A stone’s throw from the Pantheon is one of Rome’s most classic restaurants, Da Fortunato. If you want to sit with the power brokers of Italy this is the place for you. The walls are lined with domestic and foreign glitterati including former presidents Ronald Reagan and Bill Clinton. The menu is classic Roman cuisine with an emphasis on the seasonal. I just went with a group of 4 and had some fabulous vignarola, a classic Roman spring dish of fava beans, artichokes, peas and a bit of green onion. Done right it’s delicious and this one was no slacker. Several of us followed with veal meatballs in a delicately spiced sauce that had some of the elements of a bolognese (we noticed carrot, nutmeg, and wine), while others went for ravioli with truffles, capably done and obviously hand-made. With two bottles of wine and dessert we dropped about 60 euros a head. You can certainly get the same quality for about 2/3 the price elsewhere, but you won’t be able to say you ate at the same table as a former president!
favorite places, walks, eats, recipes & more!
Archive for May, 2010
Convivial and hugely popular, this lunch and dinner osteria run by a group of “ragazzi” Italian for young people,is warm and friendly and so small you will be rubbing elbows with your neighbors. Buzzing with action and always packed waiters rush out of the open kitchen with steaming plates of the freshest seafood, home made pastas that rework the traditional greats as well as offer new inventions, and fantastic homemade desserts. Dishes not to miss include a delightful cod and truffle carpaccio antipasto, steamed cod with lemon zest, fresh fettucine and clams.
Open for dinner only, this elegant restaurant situated in a medieval building housing an ancient synagogue. The owner will gladly take you deep below ground to their extensive wine caverns. Family run, white tablecloths but an easygoing atmosphere. A smattering of ancient Roman dishes such as pork with apples or fennel as well as updated classic Italian served with great style.
Exclusive feeling and private with a lovely little enclosed garden area. A stone’s throw from the Trevi fountain below the Quirinal hill, this place stands out due to its refreshing combination of a light and innovative menu concentrating on daily specials. Wild seafood, top-quality meats, great service and an excellent wine list. Fixed price menu or buffet (not Sundays) at lunch. Large daily selection of wines by the glass. Expect to drop at least 50 euros per person.
There are two Boccon Divino restaurants in Rome run by completely unrelated people and they are both excellent. In a palazzo from the 1400′s on the piazza in Campo Marzio, once the ancient training grounds of the Roman army, this charming little piazza with ancient columns holds the excellent Boccon Divino. Outdoor seating, two elegant and refined dining rooms. Updated mediterranean cuisine and a good wine list make this spot near and yet just far enough away from the Pantheon an excellent choice for lunch or dinner.
Near the Vatican Museum where in most places you can guarantee you will eat poorly and pay dearly, is this exceptional ma and pa trattoria. If you’re ever wondering what happened to the Fellini-esque madness of Rome, look no further than this couple who, between the insults and wild hand gestures of an Italian couple straight out of a neo-realist film of the 1950′s deliver up fabulous Roman cooking. The anitpasto alone, with its mountains of mozarella and bruschetta al pommodoro is often enough for a a lunch time meal.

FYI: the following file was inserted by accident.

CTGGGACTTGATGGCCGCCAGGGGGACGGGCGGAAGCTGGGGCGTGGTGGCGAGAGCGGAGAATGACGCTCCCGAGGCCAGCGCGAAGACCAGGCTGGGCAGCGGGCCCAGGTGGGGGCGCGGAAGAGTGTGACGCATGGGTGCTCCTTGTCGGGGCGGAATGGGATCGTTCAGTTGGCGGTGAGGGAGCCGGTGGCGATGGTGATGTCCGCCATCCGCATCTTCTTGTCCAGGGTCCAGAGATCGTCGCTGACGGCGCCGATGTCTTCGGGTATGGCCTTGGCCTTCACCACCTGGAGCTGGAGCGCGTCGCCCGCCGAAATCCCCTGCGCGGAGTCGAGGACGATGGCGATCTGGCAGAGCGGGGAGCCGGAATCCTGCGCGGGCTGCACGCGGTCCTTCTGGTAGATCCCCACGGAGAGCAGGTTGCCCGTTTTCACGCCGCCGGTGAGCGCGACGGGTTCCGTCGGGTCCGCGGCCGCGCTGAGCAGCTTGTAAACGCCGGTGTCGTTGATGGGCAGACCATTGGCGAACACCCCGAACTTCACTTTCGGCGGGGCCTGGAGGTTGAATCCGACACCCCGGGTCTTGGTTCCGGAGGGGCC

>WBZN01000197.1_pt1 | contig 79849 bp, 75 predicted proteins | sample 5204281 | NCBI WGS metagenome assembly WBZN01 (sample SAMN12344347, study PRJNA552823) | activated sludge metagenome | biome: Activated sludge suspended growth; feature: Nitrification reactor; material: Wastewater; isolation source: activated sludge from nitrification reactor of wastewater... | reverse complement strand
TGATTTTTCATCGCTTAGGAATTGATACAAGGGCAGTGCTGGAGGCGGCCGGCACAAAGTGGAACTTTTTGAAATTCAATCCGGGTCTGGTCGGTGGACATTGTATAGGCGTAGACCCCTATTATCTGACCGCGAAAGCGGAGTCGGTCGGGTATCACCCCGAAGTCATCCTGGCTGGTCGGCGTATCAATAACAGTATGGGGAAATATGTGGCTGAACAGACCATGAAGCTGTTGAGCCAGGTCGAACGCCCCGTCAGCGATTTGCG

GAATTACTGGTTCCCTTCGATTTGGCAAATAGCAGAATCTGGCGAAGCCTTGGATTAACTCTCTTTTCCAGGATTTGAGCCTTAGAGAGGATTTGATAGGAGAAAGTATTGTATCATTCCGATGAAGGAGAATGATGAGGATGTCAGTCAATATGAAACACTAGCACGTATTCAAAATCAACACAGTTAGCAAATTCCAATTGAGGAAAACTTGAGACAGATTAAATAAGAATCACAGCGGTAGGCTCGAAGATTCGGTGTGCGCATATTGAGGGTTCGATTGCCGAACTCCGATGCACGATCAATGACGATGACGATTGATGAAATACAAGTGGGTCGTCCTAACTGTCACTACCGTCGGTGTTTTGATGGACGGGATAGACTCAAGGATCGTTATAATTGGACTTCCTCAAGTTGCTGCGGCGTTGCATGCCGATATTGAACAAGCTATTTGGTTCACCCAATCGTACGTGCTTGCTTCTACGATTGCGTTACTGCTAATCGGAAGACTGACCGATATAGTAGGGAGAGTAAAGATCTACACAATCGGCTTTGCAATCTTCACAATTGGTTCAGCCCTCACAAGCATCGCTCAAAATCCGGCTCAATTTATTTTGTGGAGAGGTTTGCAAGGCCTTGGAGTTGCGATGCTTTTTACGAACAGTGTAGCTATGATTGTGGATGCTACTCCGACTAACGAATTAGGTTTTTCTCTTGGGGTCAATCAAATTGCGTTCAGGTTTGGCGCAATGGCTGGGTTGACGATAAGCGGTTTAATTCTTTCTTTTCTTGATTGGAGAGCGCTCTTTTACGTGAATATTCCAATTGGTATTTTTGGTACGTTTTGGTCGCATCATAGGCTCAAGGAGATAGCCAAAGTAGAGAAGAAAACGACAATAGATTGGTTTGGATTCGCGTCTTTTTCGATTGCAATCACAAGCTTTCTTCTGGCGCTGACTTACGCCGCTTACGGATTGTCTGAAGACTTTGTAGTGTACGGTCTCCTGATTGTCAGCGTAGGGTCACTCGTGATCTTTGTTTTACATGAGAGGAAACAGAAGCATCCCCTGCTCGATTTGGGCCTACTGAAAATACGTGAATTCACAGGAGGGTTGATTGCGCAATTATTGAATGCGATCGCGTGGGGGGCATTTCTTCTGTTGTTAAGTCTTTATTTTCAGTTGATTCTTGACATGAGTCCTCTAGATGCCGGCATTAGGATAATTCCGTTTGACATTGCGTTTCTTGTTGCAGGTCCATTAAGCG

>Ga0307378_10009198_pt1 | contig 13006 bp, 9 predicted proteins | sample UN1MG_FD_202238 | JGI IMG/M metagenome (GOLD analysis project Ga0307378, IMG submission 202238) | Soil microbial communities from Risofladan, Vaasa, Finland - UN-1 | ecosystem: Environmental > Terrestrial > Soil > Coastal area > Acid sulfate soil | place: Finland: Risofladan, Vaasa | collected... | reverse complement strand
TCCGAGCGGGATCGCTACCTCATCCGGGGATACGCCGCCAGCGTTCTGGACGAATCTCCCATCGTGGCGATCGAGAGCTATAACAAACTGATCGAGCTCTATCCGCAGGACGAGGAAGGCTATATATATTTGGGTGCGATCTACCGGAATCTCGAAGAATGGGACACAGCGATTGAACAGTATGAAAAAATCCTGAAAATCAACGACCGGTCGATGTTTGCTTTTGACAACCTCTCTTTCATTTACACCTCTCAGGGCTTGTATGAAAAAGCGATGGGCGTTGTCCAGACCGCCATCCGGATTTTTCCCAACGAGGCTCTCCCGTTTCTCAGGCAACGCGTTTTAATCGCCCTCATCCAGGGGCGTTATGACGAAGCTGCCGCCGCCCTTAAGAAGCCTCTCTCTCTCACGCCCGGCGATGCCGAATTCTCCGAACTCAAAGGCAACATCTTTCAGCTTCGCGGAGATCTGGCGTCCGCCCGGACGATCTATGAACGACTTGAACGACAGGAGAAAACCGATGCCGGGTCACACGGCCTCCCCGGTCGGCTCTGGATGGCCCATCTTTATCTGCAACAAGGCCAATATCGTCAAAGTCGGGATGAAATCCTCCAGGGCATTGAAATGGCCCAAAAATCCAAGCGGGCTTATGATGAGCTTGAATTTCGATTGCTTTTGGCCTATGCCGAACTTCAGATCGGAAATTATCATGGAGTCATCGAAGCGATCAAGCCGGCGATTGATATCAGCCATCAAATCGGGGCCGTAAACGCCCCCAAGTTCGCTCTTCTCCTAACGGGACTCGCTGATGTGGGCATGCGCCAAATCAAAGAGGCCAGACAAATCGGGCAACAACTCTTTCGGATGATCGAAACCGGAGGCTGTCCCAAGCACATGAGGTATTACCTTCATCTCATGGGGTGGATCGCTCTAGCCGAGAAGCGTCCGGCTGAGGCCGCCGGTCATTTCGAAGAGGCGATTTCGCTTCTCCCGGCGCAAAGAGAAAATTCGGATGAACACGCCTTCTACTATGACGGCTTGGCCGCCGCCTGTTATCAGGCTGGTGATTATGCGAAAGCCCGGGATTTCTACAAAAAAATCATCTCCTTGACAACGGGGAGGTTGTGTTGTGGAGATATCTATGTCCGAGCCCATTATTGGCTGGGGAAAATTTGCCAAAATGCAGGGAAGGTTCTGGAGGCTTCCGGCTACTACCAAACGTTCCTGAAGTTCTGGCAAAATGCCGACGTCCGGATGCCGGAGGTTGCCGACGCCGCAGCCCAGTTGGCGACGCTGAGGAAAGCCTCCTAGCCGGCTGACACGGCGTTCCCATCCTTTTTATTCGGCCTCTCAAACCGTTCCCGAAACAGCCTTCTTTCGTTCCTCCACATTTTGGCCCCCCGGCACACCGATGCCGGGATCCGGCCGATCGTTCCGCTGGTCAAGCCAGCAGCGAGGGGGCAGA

Near Vatican City you can find some of the best, and much of the worst cooking Rome has to offer. Some restaurateurs wait like spiders in their hole to corral you into eating a microwaved pizza for thirty euros. Thank heavens there are a few saints such as Arlů to take us pilgrims into their tender, small restaurants, rest our tired feet, and feed us delicious, soul awakening food.
Close to the Pantheon, this restaurant has a perfect mix of ample outdoor seating with a lovely, classic set of dining rooms, several which look in on the kitchen. Always bustling, and a bit impersonal in its delviery, Macheronni nevertheless serves up reliably high quality Roman cooking in a part of town that can be dicey.
On a side street between Piazza di Spagna and Piazza del Popolo, surrounded by chique boutiques is this stylish and unpretentious little restaurant that cooks divinely. The seafood plates are consistently great, crowned by their cartaccio, spaghetti and mixed seafood baked in a foil wrap to trap the flavour. In an area choked with mediocre restaurants catering to tourists who don’t know any better, Edy is a real jewel.
This place is something of a secret. We almost feel guilty putting it on this page, because it is a Roman refuge in the heart of the touristic center. Hidden in an alley just around the corner from the charming via dei Banchi Vecchi, a street that sports several great wine bars and a handful of excellent restaurants, is this simple, rustic trattoria with modest prices, simple wine and fantastic food. The joint is always jumping with the boisterous voices of the locals, the ravioli are always excellent, the cheap wine is always drinkable, hell, everything here is good, it’s just authentic roman food for Romans. Get here about 7:45 PM if you want a seat, otherwise you can try and reserve, but your Italian had better be fairly good!